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Marquette Wire

The student news site of Marquette University

Marquette Wire

The student news site of Marquette University

Marquette Wire

Milwaukee women’s basketball teams helping the next generation

Marquette and University of Wisconsin-Milwaukee women’s basketball players with Milwaukee youth after the free basketball clinic. (Photo courtesy of Marquette Athletics.)

On a crisp Saturday morning at Washington Park, next to a black court with painted-white lines and double-rimmed hoops, a dark blue van with a big “MU” sticker rolls up to the street curb and stops. 

Out steps a horde of Marquette women’s basketball players, ready to give back to the community and teach the next generation about the game they love. 

Teaming up with the University of Wisconsin-Milwaukee women’s basketball team and Milwaukee Police Department, Marquette hosted a free basketball clinic for the Milwaukee youth.

“A few years of us doing this, coming together with UW-Milwaukee and Marquette basketball is just to get back to our community,” Marquette women’s basketball head coach Megan Duffy said. “The youth are so important to both of our programs. Helping our next generation of kids walking around, the smiles, the laugh, there’s a little trash talking going on. It’s been a special afternoon.”

‘Call everyone coach’

Before the kids started warming up, Duffy gave a speech to the entire clinic about the day. 

After several pauses of kids griddying and dancing, she finished with three words: “Call everyone coach.”

For two hours, the normal player and coach roles were thrown away and Milwaukee and Marquette players were all given whistles and a name tag with “coach” written on it. 

“I really have fun when I’m able to influence the kids, especially with the basketball piece,” senior guard Jordan King, who has coached at the event for three years, said. 

Each basket had different stations where Milwaukee and Marquette players worked together to run drills for different fundamentals of basketball. 

There was 1-on-1, defensive positioning, passing, dribbling, footwork and shooting drills. Senior forward Liza Karlen and first-year guard Halle Vice played ‘Simon Says,’ but instead of Simon, it was “Coach Says.” Sophomore guard Mackenzie Hare ran the shooting station.

King was over at the 1-on-1 drill, getting amped up at every crossover and layup. 

“It’s really fun to see those kids get excited,” King said. “They’re having a lot of fun, so when you can add that energy to it, it makes it even better.”

But coaches aren’t just whiteboard-touting basketball know-it-alls, they are mentors. 

After the drills were done, every player sat down with the kids for a Q&A session to give advice on basketball and life in general. 

Duffy, whose favorite drill was the 1-on-1 station, said she loves seeing her players try their hand at coaching.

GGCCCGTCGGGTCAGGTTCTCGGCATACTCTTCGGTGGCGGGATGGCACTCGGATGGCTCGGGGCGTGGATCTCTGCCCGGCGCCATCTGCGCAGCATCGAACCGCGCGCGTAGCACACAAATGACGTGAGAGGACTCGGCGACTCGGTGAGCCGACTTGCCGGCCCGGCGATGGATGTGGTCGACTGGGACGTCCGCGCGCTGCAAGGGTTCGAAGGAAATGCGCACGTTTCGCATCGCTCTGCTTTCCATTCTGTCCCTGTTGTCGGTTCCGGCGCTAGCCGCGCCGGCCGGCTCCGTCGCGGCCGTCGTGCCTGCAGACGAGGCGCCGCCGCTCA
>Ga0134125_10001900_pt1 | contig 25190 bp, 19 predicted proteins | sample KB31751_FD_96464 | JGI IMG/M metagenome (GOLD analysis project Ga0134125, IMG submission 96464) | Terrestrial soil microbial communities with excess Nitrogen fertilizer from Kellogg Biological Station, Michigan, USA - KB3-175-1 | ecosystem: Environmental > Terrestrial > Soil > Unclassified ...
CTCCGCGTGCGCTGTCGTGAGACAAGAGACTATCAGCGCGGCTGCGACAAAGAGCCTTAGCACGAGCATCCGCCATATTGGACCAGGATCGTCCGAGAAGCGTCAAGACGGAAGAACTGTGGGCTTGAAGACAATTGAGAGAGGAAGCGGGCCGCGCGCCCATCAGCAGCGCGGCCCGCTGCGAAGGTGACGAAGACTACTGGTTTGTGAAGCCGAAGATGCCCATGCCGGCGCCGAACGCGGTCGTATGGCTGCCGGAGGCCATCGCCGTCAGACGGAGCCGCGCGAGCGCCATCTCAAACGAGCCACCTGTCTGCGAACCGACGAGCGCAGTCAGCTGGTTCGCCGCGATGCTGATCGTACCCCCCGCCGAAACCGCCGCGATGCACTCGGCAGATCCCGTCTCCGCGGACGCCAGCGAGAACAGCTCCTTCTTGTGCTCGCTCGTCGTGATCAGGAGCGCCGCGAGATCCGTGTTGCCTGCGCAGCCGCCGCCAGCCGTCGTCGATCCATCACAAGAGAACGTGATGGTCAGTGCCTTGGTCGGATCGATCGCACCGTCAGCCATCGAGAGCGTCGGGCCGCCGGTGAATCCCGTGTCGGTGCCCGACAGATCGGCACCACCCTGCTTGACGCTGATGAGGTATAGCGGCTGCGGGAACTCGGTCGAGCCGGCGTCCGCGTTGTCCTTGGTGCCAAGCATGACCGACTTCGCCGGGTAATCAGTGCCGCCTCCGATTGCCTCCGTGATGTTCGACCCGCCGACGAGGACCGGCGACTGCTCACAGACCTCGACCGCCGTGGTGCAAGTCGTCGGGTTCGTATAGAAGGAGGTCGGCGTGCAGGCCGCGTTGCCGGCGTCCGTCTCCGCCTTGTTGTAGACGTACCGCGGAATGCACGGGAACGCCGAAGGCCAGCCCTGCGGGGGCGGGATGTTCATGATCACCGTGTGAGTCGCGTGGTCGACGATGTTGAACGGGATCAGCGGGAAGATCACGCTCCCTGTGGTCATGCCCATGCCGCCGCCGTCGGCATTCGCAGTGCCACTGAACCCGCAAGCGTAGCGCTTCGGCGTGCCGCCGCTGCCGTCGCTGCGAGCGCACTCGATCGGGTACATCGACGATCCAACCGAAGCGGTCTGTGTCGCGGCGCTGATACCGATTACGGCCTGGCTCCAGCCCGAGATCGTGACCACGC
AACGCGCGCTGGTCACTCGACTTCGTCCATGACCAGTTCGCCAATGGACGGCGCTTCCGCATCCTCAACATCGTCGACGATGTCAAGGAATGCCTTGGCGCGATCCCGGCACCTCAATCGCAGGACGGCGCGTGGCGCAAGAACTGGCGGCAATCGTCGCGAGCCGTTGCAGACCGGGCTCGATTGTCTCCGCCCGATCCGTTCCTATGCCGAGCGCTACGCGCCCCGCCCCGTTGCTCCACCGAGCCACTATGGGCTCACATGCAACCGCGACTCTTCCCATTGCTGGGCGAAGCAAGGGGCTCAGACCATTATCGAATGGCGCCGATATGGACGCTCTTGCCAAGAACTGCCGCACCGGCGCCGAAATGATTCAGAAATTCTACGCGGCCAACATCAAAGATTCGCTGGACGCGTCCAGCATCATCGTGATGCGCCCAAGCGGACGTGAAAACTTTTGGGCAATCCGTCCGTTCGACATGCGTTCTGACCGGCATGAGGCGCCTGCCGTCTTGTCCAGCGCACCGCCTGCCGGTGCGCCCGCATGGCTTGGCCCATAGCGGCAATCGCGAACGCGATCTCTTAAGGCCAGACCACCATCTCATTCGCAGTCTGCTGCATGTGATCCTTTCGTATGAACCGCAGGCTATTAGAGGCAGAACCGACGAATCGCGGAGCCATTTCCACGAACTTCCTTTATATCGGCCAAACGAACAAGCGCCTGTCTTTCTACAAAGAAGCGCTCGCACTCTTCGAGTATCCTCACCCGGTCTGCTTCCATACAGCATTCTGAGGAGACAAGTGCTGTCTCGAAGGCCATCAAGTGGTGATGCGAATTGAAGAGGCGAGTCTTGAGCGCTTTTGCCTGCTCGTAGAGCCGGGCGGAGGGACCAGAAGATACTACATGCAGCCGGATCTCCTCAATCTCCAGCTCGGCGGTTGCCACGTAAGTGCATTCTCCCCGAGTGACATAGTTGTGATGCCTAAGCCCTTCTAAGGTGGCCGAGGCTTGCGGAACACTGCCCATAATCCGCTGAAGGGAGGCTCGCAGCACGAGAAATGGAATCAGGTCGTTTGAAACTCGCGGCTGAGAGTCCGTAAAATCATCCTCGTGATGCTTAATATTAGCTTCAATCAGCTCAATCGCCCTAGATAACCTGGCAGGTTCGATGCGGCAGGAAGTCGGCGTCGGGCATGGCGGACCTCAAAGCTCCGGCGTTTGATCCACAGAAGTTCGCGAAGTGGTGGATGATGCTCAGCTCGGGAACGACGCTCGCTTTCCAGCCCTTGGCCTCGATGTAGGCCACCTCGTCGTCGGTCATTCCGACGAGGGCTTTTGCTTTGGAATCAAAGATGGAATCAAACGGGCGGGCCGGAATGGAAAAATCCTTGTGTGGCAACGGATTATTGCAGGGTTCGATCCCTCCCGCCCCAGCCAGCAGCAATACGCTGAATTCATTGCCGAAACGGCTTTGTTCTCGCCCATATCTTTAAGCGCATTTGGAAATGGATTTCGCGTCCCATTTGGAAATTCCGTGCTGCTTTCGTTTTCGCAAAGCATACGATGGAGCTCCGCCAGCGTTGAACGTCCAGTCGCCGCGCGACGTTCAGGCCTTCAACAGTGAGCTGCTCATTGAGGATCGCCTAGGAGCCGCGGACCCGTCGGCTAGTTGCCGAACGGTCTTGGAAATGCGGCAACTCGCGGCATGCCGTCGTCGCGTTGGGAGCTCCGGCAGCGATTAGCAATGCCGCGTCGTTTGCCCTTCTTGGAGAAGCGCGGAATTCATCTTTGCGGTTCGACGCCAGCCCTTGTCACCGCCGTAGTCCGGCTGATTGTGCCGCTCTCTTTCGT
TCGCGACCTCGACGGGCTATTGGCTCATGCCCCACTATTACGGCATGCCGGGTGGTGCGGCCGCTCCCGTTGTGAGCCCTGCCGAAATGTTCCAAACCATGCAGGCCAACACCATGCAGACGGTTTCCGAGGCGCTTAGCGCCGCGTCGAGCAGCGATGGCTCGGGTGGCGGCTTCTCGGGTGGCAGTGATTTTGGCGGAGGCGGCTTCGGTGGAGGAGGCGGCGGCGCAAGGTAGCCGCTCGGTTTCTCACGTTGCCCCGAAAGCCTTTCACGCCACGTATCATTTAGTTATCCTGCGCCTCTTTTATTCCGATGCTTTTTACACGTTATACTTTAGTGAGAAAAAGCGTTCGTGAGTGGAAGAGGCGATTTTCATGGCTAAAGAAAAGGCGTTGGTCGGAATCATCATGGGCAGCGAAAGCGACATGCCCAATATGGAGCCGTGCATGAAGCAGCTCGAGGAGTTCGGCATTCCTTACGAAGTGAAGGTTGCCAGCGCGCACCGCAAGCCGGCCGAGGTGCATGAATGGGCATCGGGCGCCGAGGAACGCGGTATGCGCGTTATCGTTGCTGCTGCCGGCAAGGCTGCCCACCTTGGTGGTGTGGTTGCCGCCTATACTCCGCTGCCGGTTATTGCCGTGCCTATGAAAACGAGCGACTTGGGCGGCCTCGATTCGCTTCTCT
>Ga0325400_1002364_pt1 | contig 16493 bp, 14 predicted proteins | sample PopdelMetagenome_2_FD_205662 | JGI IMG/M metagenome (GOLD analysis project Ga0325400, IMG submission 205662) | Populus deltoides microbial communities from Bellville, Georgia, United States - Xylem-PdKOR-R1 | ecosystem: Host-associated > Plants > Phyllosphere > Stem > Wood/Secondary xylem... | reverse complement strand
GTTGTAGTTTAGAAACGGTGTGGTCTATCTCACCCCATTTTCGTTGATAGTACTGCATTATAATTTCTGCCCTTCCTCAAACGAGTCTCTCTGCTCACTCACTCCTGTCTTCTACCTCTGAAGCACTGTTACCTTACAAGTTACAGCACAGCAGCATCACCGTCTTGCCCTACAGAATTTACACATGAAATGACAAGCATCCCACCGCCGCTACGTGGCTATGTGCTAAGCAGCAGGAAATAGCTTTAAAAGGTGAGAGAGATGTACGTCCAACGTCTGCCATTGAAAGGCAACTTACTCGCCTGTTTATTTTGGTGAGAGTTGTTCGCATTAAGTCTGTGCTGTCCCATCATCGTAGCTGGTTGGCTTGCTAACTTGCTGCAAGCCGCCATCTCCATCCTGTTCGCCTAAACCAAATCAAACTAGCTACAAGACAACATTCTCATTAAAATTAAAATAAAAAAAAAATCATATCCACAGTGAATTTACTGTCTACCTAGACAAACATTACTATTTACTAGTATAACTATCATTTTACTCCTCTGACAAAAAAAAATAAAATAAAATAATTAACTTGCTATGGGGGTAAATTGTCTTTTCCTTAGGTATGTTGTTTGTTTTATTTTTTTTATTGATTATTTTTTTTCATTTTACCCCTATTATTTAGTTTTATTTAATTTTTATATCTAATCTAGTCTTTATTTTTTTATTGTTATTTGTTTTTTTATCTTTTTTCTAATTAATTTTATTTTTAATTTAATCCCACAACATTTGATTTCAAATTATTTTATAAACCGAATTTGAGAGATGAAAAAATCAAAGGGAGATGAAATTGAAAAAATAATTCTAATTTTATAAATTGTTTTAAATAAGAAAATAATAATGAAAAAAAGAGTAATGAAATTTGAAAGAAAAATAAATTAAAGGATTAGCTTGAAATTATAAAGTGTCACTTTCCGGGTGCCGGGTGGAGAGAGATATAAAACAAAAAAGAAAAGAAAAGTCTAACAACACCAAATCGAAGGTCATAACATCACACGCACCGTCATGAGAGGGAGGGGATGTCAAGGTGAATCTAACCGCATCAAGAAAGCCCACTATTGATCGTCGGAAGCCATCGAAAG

“They do a great job of just coaching the kids up and they always talk about that was them at some point a few years ago,” Duffy said. “Sometimes they sound a little bit like Coach Duffy at times, but it’s just great for them to be teaching and coaching the game.”

Marquette women’s basketball guard Mackenzie Hare working with kids at the free basketball clinic. (Photo courtesy of Marquette Athletics.)

Adapting for everyone

Once the drills ended and it was almost time to wrap up, the shoes stopped squeaking, the running stopped and the young kids tried a different version of basketball. One in wheelchairs.

Along with the Milwaukee and Marquette basketball programs, the Wisconsin Adaptive Sports Association helped run their own clinic and scrimmage.

Two WASA members, Gianna Quintero and Taylor Post, went on different teams and played a scrimmage with the kids, teaching them how to play the game of basketball while sitting in a wheelchair. 

Post said he was excited to play basketball with people that don’t normally play in wheelchairs. 

“It’s pretty cool because we’re included,” Post said. “Mostly we’re just with people in wheelchairs.”

Co-founder of WASA Melissa Oberst said she was honored to participate in the event, and she couldn’t wait to watch all the Milwaukee youth play wheelchair basketball. 

“We’re just in a different pair of shoes playing the same sport, same height of the basketball (rim),” Oberst said. “Just think how hard it is to shoot a basketball without having legs to help lift you up to get those buckets in.”

Duffy said WASA shows that there are “many different ways that you can love sports.”

Marquette’s season schedule changes every year, but what won’t change is the team’s preseason community outreach schedule. At least as long as Duffy has a say.

“We want to keep building this and getting more groups from our community out,” Duffy said. “As many organizations and groups that we can have. Come celebrate our youth and have them have some fun with basketball as well.”

This story was written by Jack Albright. He can be reached at [email protected] or on Twitter/X @JackAlbrightMU.

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About the Contributor
Jack Albright
Jack Albright, Executive Sports Editor
Jack Albright is a sophomore from Charlton, Massachusetts studying journalism. He is the Executive Sports Editor of the Marquette Wire for the 2023-24 school year. In his free time, Jack likes to hang out with friends and watch Formula 1. He is excited to write fun stories about all things Marquette athletics and oversee new types of digital content.

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